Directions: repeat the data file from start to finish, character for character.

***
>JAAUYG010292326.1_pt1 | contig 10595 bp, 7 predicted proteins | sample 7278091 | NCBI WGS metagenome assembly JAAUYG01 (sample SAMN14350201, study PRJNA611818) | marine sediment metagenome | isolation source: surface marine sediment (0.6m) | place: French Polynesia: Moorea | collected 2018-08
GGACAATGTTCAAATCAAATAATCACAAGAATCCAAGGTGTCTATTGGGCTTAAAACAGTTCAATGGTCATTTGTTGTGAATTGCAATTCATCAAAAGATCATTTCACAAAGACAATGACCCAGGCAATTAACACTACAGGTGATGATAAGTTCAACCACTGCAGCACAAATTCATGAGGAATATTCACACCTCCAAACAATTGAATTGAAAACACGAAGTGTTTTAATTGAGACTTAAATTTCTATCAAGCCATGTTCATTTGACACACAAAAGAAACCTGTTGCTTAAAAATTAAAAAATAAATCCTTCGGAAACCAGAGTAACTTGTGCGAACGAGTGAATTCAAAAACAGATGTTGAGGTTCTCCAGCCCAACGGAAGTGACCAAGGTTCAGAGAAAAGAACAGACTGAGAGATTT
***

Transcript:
>JAAUYG010292326.1_pt1 | contig 10595 bp, 7 predicted proteins | sample 7278091 | NCBI WGS metagenome assembly JAAUYG01 (sample SAMN14350201, study PRJNA611818) | marine sediment metagenome | isolation source: surface marine sediment (0.6m) | place: French Polynesia: Moorea | collected 2018-08
GGACAATGTTCAAATCAAATAATCACAAGAATCCAAGGTGTCTATTGGGCTTAAAACAGTTCAATGGTCATTTGTTGTGAATTGCAATTCATCAAAAGATCATTTCACAAAGACAATGACCCAGGCAATTAACACTACAGGTGATGATAAGTTCAACCACTGCAGCACAAATTCATGAGGAATATTCACACCTCCAAACAATTGAATTGAAAACACGAAGTGTTTTAATTGAGACTTAAATTTCTATCAAGCCATGTTCATTTGACACACAAAAGAAACCTGTTGCTTAAAAATTAAAAAATAAATCCTTCGGAAACCAGAGTAACTTGTGCGAACGAGTGAATTCAAAAACAGATGTTGAGGTTCTCCAGCCCAACGGAAGTGACCAAGGTTCAGAGAAAAGAACAGACTGAGAGATTT